The listed Ottoman Hassan Bey mansion in Rhodes has been ceded to the Ministry of Culture and Sports by the Hellenic Public Properties Company with a Concession Agreement signed by the Minister of Culture and Sports, Lina Mendoni, and the CEO of HPPC, Stefanos D. Vlastos.
The aim of ceding use to the Ministry is to ensure that the iconic monument is restored and renovated in its entirety, with its historical and aesthetic value being highlighted. The arrangement will also allow it to be used as a Centre for Presenting the History of the City of Rhodes through the Years. The Ministry of the Interior is playing a role in the mansion restoration project so that financing to the tune of 1,800,000 euros can be provided from the Recovery and Resilience Fund. The project has a completion date of 2025.
Immediately after the concession contract was signed, the Minister of Culture and Sports, Lina Mendoni, said:
“The restoration of the historic Hassan Bey mansion is another important step, and together with the restoration of the National Theatre and the Neoclassical School and H.O.C.RE.D’s overall strategy for property management in the Medieval City, this is another action which has been initiated by the Ministry of Culture and Sports in the city of Rhodes. The Medieval City of Rhodes, which is a UNESCO World Heritage Site and an extremely popular tourist destination, needs a new approach, a different strategy. We are creating this approach steadily and through cooperation with the relevant agencies and organizations. The ceding of the Hassan Bey mansion to the Ministry of the Interior by HPPC, so it can function as a Centre for Presenting the History of the City of Rhodes through the Years, contributes to the restoration of one of Rhodes’ important monuments. It is an intervention in the urban fabric, upgrading the area, and at the same time it fills a gap by informing visitors to the island about Rhodes in different historical eras. I thank HPPC and its Managing Director for the continuous good cooperation we have enjoyed – cooperation which aims to highlight monuments and their contribution to local communities. The project of restoring the mansion has already been included in the Recovery Fund with a budget of 1,800,000 euros, and the Ephorate of Antiquities of the Dodecanese is ready to start the necessary work so that the project can be completed at the end of 2025″.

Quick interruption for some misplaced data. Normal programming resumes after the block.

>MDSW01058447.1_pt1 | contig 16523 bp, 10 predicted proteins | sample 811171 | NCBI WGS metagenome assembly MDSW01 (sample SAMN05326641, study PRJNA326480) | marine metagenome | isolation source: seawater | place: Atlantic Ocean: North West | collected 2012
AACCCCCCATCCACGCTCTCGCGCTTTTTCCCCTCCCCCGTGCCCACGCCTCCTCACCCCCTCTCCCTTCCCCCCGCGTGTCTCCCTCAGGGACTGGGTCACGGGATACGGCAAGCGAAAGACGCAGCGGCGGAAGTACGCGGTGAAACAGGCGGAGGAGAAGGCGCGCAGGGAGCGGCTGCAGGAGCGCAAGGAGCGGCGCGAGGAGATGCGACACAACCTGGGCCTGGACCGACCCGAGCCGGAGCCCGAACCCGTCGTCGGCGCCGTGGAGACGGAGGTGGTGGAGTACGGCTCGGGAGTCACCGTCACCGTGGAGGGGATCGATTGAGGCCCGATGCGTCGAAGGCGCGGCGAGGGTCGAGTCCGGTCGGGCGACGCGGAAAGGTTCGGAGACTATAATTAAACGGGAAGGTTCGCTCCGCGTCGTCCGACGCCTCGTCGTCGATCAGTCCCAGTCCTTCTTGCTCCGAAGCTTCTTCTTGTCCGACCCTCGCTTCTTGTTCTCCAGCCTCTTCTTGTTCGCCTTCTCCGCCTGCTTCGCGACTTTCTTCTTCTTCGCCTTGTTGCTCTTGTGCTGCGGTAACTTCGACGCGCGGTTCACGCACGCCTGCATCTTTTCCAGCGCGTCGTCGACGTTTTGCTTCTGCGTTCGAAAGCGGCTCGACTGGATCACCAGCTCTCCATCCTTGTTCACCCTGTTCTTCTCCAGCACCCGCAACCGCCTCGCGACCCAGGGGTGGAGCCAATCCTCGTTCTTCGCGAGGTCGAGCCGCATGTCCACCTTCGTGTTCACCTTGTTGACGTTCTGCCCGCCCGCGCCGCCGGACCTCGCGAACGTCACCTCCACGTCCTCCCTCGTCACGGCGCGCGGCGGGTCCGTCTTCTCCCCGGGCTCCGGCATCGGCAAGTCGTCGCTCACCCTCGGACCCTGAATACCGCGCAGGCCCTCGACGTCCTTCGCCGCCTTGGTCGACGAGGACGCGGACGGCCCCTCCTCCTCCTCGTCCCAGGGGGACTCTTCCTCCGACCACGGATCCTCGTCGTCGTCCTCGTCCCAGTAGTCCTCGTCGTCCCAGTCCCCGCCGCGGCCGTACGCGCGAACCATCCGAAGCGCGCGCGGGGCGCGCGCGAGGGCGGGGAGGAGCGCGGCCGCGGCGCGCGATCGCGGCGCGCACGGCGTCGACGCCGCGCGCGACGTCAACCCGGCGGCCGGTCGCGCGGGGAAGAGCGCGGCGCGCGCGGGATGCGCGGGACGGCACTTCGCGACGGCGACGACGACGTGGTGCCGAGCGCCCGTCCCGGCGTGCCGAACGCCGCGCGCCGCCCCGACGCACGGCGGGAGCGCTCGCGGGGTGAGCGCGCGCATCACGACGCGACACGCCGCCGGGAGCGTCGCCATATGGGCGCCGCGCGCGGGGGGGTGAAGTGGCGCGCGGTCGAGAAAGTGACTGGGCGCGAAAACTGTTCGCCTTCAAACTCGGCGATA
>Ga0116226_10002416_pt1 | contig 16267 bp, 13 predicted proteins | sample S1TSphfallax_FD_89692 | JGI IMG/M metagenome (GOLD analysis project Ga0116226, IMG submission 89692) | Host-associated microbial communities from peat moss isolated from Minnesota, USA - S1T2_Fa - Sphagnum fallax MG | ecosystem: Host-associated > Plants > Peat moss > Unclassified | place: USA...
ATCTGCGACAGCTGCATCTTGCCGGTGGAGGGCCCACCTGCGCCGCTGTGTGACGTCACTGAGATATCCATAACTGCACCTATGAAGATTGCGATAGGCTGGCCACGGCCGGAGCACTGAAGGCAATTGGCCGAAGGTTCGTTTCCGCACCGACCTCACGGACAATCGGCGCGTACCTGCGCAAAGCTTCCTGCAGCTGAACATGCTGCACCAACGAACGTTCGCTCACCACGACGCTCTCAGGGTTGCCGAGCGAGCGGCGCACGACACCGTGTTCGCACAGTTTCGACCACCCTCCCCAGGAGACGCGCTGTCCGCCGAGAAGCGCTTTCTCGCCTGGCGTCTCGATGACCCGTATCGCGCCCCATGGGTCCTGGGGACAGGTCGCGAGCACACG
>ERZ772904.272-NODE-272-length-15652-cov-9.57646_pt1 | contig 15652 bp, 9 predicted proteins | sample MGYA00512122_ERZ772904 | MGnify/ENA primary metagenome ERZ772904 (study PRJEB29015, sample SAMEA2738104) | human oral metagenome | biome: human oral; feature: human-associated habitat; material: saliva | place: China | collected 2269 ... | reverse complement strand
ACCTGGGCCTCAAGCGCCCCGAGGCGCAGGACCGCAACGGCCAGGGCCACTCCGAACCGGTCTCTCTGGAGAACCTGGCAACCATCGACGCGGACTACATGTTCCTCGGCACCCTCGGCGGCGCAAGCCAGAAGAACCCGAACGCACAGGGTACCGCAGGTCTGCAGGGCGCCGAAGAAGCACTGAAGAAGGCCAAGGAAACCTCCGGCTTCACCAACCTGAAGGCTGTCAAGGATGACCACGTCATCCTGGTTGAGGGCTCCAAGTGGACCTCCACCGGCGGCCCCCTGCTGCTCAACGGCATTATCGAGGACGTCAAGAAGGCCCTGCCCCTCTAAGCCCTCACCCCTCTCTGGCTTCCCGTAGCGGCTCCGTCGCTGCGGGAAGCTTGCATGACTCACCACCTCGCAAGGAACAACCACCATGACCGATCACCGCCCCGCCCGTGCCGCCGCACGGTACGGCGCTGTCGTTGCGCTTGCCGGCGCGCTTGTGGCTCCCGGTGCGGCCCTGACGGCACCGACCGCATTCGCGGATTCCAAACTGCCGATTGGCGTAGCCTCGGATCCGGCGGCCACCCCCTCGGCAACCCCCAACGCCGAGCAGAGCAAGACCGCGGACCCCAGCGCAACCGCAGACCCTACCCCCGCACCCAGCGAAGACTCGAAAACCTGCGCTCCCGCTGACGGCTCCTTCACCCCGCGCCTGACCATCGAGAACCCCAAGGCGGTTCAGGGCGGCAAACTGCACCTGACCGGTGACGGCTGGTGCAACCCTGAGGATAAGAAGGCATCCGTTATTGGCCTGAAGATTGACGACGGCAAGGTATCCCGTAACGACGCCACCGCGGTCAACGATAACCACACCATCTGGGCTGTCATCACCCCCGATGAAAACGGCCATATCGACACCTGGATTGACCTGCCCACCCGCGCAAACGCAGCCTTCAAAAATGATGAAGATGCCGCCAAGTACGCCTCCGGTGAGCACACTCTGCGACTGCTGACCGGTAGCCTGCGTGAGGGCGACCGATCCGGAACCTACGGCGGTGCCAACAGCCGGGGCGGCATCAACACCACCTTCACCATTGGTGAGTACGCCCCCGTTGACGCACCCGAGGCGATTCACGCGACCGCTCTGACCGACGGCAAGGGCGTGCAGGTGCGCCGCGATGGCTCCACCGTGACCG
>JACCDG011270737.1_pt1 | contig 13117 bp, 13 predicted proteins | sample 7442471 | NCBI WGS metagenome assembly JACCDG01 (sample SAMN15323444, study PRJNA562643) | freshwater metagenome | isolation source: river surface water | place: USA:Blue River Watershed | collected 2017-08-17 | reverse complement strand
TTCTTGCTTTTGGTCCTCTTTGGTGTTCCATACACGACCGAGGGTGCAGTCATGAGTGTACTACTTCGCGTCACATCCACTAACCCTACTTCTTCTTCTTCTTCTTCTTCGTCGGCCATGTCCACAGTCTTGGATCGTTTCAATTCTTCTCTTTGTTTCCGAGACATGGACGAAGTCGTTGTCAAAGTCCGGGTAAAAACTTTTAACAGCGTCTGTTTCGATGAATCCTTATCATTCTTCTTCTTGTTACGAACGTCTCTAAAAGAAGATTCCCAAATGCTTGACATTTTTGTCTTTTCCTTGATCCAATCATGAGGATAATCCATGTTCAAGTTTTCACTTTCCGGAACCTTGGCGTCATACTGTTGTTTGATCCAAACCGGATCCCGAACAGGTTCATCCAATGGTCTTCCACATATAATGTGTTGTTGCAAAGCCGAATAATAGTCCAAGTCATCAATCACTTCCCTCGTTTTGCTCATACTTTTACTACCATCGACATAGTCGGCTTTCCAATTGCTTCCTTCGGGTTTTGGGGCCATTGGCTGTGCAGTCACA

The CEO of HPPC, Stefanos D. Vlastos made the following statement:
“We are especially happy every time we donate one of our properties to the local community. Even more so when we are talking about a historical building such as the Hassan Bey mansion. Through our cooperation with the Ministry of Culture, the mansion, which was neglected for years, will be put to use and will have a spotlight shone on it, as befits the historical and architectural value of the mansion and, mainly, the Old Town of the island of Knights, a city that is a UNESCO world heritage site. We firmly believe that culture is a driving force for development and our intention is, wherever beneficial and feasible, to use Greek State properties in cooperation with all the institutional bodies. In this way we will revive historic buildings that had been abandoned and create places which highlight and promote the rich history of Greece. I would like to personally congratulate the Minister of Culture, Mrs. Lina Mendoni, for her initiative and I would like to assure her that HPPC will continue to help the Ministry of Culture in its efforts to revive historical emblematic buildings that had been forgotten and to create cultural hubs throughout the country”.
The Ottoman mansion Hassan Bey is at the entrance of the medieval city of Rhodes, in front of the tourist port, on Argyrokastro Square, and has been classified as a listed medieval monument. It is a stone-built building which was built in the beginning of the 19th century. It is a typical example of the mansions of the time which underwent many modifications and additions during Italian rule of the Dodecanese. Today, the mansion faces significant problems, with areas having collapsed, the wooden elements having deteriorated and the original architectural features having been lost as the result of successive alterations.